William Palmer

Summer In A Jar

The Hive: The Story of the Honeybee and Us


John Murray 308pp £14.99 order from our bookshop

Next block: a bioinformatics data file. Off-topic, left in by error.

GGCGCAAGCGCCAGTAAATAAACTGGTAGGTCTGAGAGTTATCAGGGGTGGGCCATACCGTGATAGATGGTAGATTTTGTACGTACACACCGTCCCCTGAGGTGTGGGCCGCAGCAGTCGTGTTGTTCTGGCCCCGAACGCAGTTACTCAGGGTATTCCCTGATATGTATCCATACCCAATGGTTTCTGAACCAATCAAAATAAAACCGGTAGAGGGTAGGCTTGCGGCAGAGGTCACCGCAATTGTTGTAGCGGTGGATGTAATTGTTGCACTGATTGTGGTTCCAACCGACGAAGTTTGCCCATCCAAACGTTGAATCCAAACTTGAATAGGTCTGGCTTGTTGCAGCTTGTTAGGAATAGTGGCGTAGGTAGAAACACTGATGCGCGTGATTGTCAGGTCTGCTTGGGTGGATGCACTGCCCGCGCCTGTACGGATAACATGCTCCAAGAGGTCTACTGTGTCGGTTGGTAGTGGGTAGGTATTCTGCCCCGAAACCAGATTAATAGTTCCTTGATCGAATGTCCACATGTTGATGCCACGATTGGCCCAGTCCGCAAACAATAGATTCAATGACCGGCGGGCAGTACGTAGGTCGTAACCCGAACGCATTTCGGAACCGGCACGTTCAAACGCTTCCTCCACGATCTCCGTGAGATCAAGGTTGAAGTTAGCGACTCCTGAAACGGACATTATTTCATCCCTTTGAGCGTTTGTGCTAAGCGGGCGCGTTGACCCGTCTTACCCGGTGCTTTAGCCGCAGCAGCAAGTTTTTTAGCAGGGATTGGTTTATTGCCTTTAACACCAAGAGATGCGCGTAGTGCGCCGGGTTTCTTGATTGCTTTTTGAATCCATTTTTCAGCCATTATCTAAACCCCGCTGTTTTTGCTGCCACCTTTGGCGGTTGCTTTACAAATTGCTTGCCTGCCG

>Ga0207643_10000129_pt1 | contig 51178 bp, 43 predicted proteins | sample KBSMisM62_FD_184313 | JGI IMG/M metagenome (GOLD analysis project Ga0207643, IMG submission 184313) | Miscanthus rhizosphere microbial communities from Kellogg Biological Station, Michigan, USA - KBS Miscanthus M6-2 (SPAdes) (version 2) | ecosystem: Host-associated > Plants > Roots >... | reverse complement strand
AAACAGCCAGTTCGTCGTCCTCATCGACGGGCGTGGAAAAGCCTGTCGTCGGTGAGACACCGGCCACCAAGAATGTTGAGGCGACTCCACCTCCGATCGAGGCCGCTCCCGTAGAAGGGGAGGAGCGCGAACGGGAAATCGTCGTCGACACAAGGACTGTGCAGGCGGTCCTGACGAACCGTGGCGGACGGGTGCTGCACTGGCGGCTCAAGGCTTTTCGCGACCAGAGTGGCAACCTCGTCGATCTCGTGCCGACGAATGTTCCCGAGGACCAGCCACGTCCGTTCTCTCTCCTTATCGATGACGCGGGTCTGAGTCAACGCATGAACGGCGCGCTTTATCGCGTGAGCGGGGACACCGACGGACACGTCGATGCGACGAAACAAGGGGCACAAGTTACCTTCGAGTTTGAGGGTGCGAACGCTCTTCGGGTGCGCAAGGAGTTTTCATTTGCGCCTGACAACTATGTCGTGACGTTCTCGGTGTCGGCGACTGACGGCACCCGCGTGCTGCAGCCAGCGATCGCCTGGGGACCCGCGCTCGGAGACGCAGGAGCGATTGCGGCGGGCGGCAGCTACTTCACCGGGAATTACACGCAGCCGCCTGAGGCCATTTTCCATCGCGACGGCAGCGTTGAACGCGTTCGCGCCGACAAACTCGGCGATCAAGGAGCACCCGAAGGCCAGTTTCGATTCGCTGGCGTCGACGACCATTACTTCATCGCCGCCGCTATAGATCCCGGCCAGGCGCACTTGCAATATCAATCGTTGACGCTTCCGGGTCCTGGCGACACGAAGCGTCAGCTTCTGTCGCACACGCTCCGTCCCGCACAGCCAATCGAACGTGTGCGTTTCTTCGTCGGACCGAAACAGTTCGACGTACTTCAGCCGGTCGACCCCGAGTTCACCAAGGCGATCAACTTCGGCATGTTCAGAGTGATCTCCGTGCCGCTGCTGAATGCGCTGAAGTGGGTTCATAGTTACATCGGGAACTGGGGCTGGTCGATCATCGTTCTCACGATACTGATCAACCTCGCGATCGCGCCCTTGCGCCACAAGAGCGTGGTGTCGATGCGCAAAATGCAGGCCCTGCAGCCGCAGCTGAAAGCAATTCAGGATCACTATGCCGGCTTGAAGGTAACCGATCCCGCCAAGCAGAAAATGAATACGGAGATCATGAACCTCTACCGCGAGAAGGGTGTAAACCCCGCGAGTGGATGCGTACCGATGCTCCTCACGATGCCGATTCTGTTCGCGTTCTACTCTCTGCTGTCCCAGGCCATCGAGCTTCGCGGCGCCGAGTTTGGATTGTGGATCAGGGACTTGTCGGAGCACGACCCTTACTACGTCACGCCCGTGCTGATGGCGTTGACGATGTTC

THE BEE HAS been held up as the model of the diligent, unselfish worker for many centuries and its image appears in everything from cave paintings to modern advertising. Ohio, that state of the industrious, has taken the beehive as its emblem; Antoni Gaudi, the architect, absorbed the parabolic arch of the natural honeycomb into his buildings. The busy bee’s chief product echoes in our language: honeymoon, honeydew, honey-traps, honeysuckle. Beeswax has provided polish, witches’ wax-dolls, and Madame Tussaud’s models. No other insect has found such a place in life or art. Ants, as Bee Wilson points out, may work as hard, ‘but, at the end of it all, what do they produce? An anthill.’

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